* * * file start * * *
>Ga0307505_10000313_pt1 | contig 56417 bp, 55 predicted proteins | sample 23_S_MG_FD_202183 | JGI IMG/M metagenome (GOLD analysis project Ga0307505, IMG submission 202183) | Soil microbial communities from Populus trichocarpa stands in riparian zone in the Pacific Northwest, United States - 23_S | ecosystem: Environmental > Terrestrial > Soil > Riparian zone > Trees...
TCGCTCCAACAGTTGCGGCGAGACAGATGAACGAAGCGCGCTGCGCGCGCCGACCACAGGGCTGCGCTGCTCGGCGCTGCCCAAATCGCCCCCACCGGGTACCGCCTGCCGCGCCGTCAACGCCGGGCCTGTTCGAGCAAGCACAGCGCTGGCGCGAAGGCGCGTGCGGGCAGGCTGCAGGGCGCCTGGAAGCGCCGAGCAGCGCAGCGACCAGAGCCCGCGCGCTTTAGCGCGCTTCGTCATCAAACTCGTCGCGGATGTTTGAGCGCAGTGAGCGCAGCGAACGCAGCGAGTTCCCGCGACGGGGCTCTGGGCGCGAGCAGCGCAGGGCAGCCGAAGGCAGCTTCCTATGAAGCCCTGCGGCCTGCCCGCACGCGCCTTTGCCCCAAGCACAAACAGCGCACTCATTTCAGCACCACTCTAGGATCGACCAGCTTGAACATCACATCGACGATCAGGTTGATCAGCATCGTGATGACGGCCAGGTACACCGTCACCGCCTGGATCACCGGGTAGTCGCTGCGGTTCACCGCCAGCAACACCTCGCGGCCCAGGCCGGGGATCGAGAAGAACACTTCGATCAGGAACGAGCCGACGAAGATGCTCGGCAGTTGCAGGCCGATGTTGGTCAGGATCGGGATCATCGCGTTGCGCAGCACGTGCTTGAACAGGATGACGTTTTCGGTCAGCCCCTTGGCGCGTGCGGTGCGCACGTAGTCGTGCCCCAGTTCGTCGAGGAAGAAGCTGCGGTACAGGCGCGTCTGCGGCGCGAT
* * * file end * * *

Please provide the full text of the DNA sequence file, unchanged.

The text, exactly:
>Ga0307505_10000313_pt1 | contig 56417 bp, 55 predicted proteins | sample 23_S_MG_FD_202183 | JGI IMG/M metagenome (GOLD analysis project Ga0307505, IMG submission 202183) | Soil microbial communities from Populus trichocarpa stands in riparian zone in the Pacific Northwest, United States - 23_S | ecosystem: Environmental > Terrestrial > Soil > Riparian zone > Trees...
TCGCTCCAACAGTTGCGGCGAGACAGATGAACGAAGCGCGCTGCGCGCGCCGACCACAGGGCTGCGCTGCTCGGCGCTGCCCAAATCGCCCCCACCGGGTACCGCCTGCCGCGCCGTCAACGCCGGGCCTGTTCGAGCAAGCACAGCGCTGGCGCGAAGGCGCGTGCGGGCAGGCTGCAGGGCGCCTGGAAGCGCCGAGCAGCGCAGCGACCAGAGCCCGCGCGCTTTAGCGCGCTTCGTCATCAAACTCGTCGCGGATGTTTGAGCGCAGTGAGCGCAGCGAACGCAGCGAGTTCCCGCGACGGGGCTCTGGGCGCGAGCAGCGCAGGGCAGCCGAAGGCAGCTTCCTATGAAGCCCTGCGGCCTGCCCGCACGCGCCTTTGCCCCAAGCACAAACAGCGCACTCATTTCAGCACCACTCTAGGATCGACCAGCTTGAACATCACATCGACGATCAGGTTGATCAGCATCGTGATGACGGCCAGGTACACCGTCACCGCCTGGATCACCGGGTAGTCGCTGCGGTTCACCGCCAGCAACACCTCGCGGCCCAGGCCGGGGATCGAGAAGAACACTTCGATCAGGAACGAGCCGACGAAGATGCTCGGCAGTTGCAGGCCGATGTTGGTCAGGATCGGGATCATCGCGTTGCGCAGCACGTGCTTGAACAGGATGACGTTTTCGGTCAGCCCCTTGGCGCGTGCGGTGCGCACGTAGTCGTGCCCCAGTTCGTCGAGGAAGAAGCTGCGGTACAGGCGCGTCTGCGGCGCGAT